Thogether with the increase of global average temperatures, changes in patterns of precipitation and runoff are expected which may lead to a consequent reduction in the salinity of estuaries and coastal wetlands. Many marine bacterial pathogens of relevance to human health grow preferentially above 15 °C and a salinity below 25 ppt NaCl. Among these are Vibrios. They cause various infections in humans, ranging from cholera to gastroenteritis-like symptoms, from eating raw or undercooked shellfish or from exposure to seawater.
Craig Baker-Austin, Centre for Environment Fisheries and Aquaculture Science, Weymouth, UK, and colleagues investigated associations between environmental changes observed in the Baltic area and the recent emergence of Vibrio infections.
Using sea surface temperature data sets from 1982 to 2010, they found that the Baltic Sea surface temperature trends indicate a warming pattern of 0.063–0.078 °C/yr or 6.3–7.8 °C/century. These warming patterns have coincided with the unexpected emergence of Vibrio infections in northern Europe, many clustered around the Baltic Sea area.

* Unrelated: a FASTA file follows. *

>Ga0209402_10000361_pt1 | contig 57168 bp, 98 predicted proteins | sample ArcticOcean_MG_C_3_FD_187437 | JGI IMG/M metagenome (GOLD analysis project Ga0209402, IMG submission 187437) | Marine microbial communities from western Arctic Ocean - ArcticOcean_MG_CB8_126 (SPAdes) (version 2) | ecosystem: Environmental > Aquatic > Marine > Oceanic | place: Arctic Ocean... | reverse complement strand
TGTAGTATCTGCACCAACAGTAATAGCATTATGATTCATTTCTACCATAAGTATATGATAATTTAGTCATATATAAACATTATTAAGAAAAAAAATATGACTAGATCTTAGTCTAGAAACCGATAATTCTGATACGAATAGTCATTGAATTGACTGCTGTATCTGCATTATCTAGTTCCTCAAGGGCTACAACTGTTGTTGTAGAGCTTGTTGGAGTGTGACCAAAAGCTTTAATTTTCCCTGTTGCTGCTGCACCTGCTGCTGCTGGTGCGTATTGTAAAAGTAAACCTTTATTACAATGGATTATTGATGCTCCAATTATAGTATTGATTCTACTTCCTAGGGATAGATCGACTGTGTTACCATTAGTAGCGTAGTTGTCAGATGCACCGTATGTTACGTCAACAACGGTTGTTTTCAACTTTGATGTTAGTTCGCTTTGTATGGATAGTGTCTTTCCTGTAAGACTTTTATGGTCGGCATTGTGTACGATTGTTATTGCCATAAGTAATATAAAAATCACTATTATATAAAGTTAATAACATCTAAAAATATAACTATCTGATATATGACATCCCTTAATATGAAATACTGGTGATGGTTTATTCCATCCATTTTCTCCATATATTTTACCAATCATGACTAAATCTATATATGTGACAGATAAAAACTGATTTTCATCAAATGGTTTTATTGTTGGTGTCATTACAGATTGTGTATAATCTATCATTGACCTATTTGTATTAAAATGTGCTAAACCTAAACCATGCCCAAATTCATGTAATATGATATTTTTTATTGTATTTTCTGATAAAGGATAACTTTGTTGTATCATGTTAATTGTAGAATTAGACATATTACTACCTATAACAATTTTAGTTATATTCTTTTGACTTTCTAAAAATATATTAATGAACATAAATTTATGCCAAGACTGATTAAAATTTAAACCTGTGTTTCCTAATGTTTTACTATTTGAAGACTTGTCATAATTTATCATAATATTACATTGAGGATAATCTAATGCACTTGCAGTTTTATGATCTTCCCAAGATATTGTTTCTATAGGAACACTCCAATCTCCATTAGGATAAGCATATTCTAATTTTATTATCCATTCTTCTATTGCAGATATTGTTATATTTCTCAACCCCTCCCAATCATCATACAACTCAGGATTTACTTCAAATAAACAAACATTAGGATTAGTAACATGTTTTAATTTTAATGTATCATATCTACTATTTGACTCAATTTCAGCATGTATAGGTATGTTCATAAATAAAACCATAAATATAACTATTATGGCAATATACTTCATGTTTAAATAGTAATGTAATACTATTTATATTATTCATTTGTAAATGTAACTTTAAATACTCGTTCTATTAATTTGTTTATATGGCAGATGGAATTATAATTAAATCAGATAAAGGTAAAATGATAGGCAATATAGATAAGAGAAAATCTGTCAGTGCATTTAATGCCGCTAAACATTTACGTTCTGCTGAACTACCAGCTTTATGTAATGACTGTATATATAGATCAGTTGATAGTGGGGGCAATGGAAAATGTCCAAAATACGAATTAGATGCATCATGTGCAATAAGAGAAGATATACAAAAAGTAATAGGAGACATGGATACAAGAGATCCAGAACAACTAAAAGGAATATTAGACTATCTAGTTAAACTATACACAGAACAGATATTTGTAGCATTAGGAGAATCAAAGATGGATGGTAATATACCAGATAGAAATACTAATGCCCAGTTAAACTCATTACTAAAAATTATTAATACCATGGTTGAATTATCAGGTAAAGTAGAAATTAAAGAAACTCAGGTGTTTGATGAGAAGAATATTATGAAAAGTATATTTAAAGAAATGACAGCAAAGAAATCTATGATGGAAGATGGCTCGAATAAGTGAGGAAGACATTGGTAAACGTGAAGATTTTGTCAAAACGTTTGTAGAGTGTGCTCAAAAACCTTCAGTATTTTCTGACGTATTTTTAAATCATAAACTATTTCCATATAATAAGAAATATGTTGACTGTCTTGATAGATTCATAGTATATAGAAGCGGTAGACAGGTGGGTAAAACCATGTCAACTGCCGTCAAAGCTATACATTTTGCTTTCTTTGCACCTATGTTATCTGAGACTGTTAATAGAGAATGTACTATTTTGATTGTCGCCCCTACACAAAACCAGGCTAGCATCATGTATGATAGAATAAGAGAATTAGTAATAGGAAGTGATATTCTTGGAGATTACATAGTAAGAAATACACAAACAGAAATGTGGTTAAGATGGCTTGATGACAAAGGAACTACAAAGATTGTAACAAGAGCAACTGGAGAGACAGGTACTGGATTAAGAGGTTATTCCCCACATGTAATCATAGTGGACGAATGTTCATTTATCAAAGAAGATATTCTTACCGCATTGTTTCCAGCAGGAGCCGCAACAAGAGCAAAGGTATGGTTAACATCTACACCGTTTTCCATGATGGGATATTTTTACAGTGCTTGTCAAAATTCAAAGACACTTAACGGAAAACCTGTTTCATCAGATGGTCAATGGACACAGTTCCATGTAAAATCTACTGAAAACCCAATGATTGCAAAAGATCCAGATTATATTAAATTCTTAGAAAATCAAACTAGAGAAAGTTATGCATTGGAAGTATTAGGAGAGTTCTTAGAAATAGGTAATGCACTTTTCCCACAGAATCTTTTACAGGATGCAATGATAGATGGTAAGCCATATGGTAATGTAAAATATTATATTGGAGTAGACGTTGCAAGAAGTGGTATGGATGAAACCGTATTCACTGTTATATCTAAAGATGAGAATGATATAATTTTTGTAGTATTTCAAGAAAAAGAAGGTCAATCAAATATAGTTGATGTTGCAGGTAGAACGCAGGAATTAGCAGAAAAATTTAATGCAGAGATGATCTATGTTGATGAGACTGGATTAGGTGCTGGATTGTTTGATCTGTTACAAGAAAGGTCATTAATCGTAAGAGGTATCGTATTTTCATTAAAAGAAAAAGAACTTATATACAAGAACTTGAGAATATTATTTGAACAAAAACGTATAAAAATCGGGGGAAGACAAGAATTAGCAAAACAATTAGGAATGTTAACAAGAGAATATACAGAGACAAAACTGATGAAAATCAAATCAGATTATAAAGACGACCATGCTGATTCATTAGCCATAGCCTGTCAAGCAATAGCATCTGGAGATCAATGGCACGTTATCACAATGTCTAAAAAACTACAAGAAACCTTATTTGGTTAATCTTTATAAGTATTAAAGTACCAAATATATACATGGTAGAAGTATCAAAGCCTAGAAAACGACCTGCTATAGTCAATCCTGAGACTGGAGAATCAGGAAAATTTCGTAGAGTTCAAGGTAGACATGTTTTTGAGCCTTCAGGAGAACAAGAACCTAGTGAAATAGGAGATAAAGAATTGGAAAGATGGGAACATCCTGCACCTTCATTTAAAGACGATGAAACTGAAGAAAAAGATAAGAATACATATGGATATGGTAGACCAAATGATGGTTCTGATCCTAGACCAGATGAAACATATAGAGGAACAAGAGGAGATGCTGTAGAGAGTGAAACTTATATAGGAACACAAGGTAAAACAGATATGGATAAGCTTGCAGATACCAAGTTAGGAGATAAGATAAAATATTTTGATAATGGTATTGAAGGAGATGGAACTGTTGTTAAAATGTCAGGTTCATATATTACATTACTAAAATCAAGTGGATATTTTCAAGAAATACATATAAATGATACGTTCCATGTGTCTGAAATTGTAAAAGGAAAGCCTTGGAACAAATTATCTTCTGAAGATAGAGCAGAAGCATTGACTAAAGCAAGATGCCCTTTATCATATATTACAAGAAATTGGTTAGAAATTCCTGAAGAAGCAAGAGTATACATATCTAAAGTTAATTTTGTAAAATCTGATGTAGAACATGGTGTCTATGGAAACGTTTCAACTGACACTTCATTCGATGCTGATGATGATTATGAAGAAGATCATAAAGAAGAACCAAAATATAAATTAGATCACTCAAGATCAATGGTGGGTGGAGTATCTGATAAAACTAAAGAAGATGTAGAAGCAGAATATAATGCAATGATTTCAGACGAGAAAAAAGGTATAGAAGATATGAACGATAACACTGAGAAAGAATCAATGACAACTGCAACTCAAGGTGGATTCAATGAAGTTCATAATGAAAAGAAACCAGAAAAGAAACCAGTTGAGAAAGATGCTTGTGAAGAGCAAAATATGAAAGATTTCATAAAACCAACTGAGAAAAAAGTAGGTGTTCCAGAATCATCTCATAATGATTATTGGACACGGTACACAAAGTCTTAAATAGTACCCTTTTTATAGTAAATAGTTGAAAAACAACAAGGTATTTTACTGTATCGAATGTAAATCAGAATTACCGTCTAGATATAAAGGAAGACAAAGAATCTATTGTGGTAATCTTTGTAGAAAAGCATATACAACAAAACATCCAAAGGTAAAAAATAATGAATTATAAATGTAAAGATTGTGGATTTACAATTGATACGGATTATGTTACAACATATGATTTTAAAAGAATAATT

The most fruitful approach to predict areas where new Vibrio infections are likely to emerge is to focus efforts on areas with high population density, e.g., St. Petersburg, Stockholm, and the southern Baltic coastline, and to expand the risk analysis to other regions undergoing rapid warming such as the Pacific northwest, the Sea of Okhotsk, and the East China Sea.
- Emerging Vibrio risk at high latitudes in response to ocean warming,
Craig Baker-Austin, Joaquin A. Trinanes, Nick G. H. Taylor, Rachel Hartnell, Anja Siitonen, Jaime Martinez-Urtaza,
Nature Climate Change 2012.